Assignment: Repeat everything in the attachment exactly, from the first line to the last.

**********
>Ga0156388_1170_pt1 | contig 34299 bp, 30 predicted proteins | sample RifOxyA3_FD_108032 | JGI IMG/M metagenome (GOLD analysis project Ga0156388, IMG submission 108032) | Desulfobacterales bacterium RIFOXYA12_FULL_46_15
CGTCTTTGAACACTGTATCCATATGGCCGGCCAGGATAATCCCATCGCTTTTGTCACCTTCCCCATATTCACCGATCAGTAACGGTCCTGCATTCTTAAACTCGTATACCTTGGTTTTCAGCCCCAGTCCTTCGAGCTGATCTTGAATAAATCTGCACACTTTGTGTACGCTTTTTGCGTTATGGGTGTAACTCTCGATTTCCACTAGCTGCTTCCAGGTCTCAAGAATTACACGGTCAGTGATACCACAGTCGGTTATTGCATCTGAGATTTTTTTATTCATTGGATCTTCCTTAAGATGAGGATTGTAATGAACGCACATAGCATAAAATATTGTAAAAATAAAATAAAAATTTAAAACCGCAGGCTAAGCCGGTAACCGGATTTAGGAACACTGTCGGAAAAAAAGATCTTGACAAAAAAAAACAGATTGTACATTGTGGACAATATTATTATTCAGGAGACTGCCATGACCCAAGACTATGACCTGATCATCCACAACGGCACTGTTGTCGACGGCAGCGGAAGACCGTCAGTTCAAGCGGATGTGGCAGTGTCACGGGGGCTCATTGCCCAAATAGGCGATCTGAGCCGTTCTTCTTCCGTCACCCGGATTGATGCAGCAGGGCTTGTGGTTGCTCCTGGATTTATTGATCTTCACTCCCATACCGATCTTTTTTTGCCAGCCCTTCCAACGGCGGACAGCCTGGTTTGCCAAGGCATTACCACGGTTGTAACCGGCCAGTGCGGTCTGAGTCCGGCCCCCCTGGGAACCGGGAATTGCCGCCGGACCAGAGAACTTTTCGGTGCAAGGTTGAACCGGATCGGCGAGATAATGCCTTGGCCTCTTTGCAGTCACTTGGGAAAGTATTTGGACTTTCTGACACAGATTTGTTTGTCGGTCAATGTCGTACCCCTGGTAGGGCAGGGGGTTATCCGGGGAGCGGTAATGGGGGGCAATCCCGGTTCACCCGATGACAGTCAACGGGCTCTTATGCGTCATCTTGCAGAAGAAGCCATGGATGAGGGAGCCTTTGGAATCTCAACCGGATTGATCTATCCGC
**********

>Ga0156388_1170_pt1 | contig 34299 bp, 30 predicted proteins | sample RifOxyA3_FD_108032 | JGI IMG/M metagenome (GOLD analysis project Ga0156388, IMG submission 108032) | Desulfobacterales bacterium RIFOXYA12_FULL_46_15
CGTCTTTGAACACTGTATCCATATGGCCGGCCAGGATAATCCCATCGCTTTTGTCACCTTCCCCATATTCACCGATCAGTAACGGTCCTGCATTCTTAAACTCGTATACCTTGGTTTTCAGCCCCAGTCCTTCGAGCTGATCTTGAATAAATCTGCACACTTTGTGTACGCTTTTTGCGTTATGGGTGTAACTCTCGATTTCCACTAGCTGCTTCCAGGTCTCAAGAATTACACGGTCAGTGATACCACAGTCGGTTATTGCATCTGAGATTTTTTTATTCATTGGATCTTCCTTAAGATGAGGATTGTAATGAACGCACATAGCATAAAATATTGTAAAAATAAAATAAAAATTTAAAACCGCAGGCTAAGCCGGTAACCGGATTTAGGAACACTGTCGGAAAAAAAGATCTTGACAAAAAAAAACAGATTGTACATTGTGGACAATATTATTATTCAGGAGACTGCCATGACCCAAGACTATGACCTGATCATCCACAACGGCACTGTTGTCGACGGCAGCGGAAGACCGTCAGTTCAAGCGGATGTGGCAGTGTCACGGGGGCTCATTGCCCAAATAGGCGATCTGAGCCGTTCTTCTTCCGTCACCCGGATTGATGCAGCAGGGCTTGTGGTTGCTCCTGGATTTATTGATCTTCACTCCCATACCGATCTTTTTTTGCCAGCCCTTCCAACGGCGGACAGCCTGGTTTGCCAAGGCATTACCACGGTTGTAACCGGCCAGTGCGGTCTGAGTCCGGCCCCCCTGGGAACCGGGAATTGCCGCCGGACCAGAGAACTTTTCGGTGCAAGGTTGAACCGGATCGGCGAGATAATGCCTTGGCCTCTTTGCAGTCACTTGGGAAAGTATTTGGACTTTCTGACACAGATTTGTTTGTCGGTCAATGTCGTACCCCTGGTAGGGCAGGGGGTTATCCGGGGAGCGGTAATGGGGGGCAATCCCGGTTCACCCGATGACAGTCAACGGGCTCTTATGCGTCATCTTGCAGAAGAAGCCATGGATGAGGGAGCCTTTGGAATCTCAACCGGATTGATCTATCCGC